Scientific instruments like thermometers allow our young scientists to make unbiased measurements. In this way, scientific instruments are the great equalizer; a person from any culture, from any demographic group, will record the same readings—and can check each other’s readings. (This is one reason why international scientific collaborations work so well. Indeed, the largest science projects, from the International Space Station to the Large Hadron Collider, are all international endeavors.)
Here’s another approach without using thermometers. You’ll need some scraps of cloth—two or three black or very dark-colored pieces, and two or three white or very light-colored pieces. Go outside on a sunny day with some small plates or bowls—as many as you have pieces of cloth—and some ice cubes. Put one ice cube in each plate or bowl and cover it with a piece of cloth (see Figure 1). Record your observations, noting which ice cubes, under which color cloth, melted faster and which melted more slowly.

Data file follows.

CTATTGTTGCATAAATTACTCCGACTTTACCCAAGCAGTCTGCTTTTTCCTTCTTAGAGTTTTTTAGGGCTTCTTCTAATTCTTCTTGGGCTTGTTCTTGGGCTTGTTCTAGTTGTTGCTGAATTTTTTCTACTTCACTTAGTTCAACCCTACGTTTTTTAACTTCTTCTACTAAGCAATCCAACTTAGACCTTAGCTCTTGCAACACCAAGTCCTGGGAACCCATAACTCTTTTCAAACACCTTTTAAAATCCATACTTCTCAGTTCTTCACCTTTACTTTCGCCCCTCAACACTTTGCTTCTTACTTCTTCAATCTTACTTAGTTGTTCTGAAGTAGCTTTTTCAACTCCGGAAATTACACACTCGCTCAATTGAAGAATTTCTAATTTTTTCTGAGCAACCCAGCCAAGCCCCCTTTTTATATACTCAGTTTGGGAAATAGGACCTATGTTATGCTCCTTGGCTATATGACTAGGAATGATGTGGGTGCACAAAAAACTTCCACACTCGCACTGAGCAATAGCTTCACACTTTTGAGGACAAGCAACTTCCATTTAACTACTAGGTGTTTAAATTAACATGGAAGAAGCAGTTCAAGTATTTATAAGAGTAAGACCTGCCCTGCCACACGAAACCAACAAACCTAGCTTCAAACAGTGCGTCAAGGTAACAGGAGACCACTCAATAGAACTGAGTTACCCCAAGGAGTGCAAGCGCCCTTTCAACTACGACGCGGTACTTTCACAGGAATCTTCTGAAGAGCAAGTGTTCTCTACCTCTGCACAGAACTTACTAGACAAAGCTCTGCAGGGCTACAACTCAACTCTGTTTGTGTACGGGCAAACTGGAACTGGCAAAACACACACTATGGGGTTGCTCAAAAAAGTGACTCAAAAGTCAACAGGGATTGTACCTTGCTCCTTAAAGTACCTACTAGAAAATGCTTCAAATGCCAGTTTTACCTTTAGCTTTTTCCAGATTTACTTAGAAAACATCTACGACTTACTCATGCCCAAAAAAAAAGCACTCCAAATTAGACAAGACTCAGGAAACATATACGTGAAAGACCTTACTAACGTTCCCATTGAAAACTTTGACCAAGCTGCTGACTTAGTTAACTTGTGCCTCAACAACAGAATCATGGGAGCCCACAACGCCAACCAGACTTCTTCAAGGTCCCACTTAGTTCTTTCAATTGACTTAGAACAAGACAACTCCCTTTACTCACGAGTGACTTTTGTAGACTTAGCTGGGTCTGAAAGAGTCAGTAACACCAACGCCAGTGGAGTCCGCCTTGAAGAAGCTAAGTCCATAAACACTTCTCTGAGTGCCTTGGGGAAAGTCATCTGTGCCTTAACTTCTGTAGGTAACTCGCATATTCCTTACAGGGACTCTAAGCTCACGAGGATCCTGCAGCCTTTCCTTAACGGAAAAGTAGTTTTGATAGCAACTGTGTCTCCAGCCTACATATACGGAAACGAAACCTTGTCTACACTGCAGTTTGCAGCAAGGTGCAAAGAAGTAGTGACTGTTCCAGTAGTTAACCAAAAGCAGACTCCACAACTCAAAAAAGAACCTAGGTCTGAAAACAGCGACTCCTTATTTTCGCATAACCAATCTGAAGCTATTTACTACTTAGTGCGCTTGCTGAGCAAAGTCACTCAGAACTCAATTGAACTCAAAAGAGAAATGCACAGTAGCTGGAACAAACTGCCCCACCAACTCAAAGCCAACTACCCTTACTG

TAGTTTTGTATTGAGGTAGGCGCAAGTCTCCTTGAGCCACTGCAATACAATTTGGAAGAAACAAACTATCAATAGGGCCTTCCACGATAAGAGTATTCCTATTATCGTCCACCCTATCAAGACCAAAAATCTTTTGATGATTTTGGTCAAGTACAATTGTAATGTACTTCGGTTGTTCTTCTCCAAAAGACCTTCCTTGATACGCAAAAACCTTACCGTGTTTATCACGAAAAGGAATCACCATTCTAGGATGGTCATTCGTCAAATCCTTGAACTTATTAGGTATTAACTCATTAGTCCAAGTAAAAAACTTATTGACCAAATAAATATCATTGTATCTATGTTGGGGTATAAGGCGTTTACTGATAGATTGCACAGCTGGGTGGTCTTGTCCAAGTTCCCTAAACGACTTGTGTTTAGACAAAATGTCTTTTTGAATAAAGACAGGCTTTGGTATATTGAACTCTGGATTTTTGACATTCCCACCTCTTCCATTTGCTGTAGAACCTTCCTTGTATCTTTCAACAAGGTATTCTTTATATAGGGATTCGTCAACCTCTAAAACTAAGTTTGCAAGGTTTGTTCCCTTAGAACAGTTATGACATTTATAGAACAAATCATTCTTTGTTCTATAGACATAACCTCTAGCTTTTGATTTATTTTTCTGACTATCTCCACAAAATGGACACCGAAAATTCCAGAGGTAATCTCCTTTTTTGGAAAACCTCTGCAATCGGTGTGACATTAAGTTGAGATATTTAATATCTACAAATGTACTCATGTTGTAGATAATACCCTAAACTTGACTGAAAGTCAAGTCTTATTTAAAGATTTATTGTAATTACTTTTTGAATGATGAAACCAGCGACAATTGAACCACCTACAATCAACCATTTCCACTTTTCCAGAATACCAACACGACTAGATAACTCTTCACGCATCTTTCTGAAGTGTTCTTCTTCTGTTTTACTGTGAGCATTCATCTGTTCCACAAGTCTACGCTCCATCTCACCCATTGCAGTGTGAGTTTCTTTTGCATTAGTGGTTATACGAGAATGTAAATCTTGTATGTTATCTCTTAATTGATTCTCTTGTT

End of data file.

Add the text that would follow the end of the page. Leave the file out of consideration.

If you want to be more precise and include additional measuring skills, weigh each ice cube at the beginning. Make a table of observations with a line for each plate/ice cube showing its initial weight (including units!) and the color of cloth placed over it (See Table 1). You don’t have to wait for all the ice cubes to melt. After 10 or 15 minutes, weigh each ice cube again and record the weights in the table. Do the subtraction to find out how much ice melted (last column in the table).
Have students look at the completed table and discuss which color cloth caused which ice cubes to melt the most. What can they conclude about wearing dark or light colors in summer or winter?
So now we’ve answered the question and we’re done, right? Hold on, because we’re just getting to the most important part of the science. That experiment is just part of the investigation. Before we finish the investigation, notice a few things about what we’ve done so far—or haven’t done. One thing that we didn’t do is have students start by guessing at the outcome of the experiment. Why not? Because that wouldn’t help us to answer the question. Secondly, while we’ve observed that dark colors make the ice melt faster, we haven’t discussed why that happened. Answering that “Why?” question is where the real science occurs. This is the point where we might want to make a hypothesis—a tentative explanation for what we observed.